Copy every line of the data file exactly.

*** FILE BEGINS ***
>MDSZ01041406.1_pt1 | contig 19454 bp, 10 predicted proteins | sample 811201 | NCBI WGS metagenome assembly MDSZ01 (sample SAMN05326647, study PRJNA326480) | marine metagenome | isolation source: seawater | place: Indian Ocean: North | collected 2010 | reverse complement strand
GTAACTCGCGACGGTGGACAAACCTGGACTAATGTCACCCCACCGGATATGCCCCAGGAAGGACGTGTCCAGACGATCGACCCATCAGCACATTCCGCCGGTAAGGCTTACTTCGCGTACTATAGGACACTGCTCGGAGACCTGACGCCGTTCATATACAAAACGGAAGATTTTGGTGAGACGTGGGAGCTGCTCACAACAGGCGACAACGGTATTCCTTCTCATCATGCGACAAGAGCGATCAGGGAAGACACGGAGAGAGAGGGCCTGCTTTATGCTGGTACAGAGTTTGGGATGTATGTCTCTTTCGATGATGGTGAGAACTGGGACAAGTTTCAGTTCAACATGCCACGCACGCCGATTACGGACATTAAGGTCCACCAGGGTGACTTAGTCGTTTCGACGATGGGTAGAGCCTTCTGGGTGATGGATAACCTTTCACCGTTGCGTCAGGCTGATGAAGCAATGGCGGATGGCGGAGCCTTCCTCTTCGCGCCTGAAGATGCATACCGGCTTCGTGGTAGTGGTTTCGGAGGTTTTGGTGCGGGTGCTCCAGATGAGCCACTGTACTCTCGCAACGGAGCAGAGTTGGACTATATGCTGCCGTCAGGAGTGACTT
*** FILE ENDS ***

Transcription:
>MDSZ01041406.1_pt1 | contig 19454 bp, 10 predicted proteins | sample 811201 | NCBI WGS metagenome assembly MDSZ01 (sample SAMN05326647, study PRJNA326480) | marine metagenome | isolation source: seawater | place: Indian Ocean: North | collected 2010 | reverse complement strand
GTAACTCGCGACGGTGGACAAACCTGGACTAATGTCACCCCACCGGATATGCCCCAGGAAGGACGTGTCCAGACGATCGACCCATCAGCACATTCCGCCGGTAAGGCTTACTTCGCGTACTATAGGACACTGCTCGGAGACCTGACGCCGTTCATATACAAAACGGAAGATTTTGGTGAGACGTGGGAGCTGCTCACAACAGGCGACAACGGTATTCCTTCTCATCATGCGACAAGAGCGATCAGGGAAGACACGGAGAGAGAGGGCCTGCTTTATGCTGGTACAGAGTTTGGGATGTATGTCTCTTTCGATGATGGTGAGAACTGGGACAAGTTTCAGTTCAACATGCCACGCACGCCGATTACGGACATTAAGGTCCACCAGGGTGACTTAGTCGTTTCGACGATGGGTAGAGCCTTCTGGGTGATGGATAACCTTTCACCGTTGCGTCAGGCTGATGAAGCAATGGCGGATGGCGGAGCCTTCCTCTTCGCGCCTGAAGATGCATACCGGCTTCGTGGTAGTGGTTTCGGAGGTTTTGGTGCGGGTGCTCCAGATGAGCCACTGTACTCTCGCAACGGAGCAGAGTTGGACTATATGCTGCCGTCAGGAGTGACTT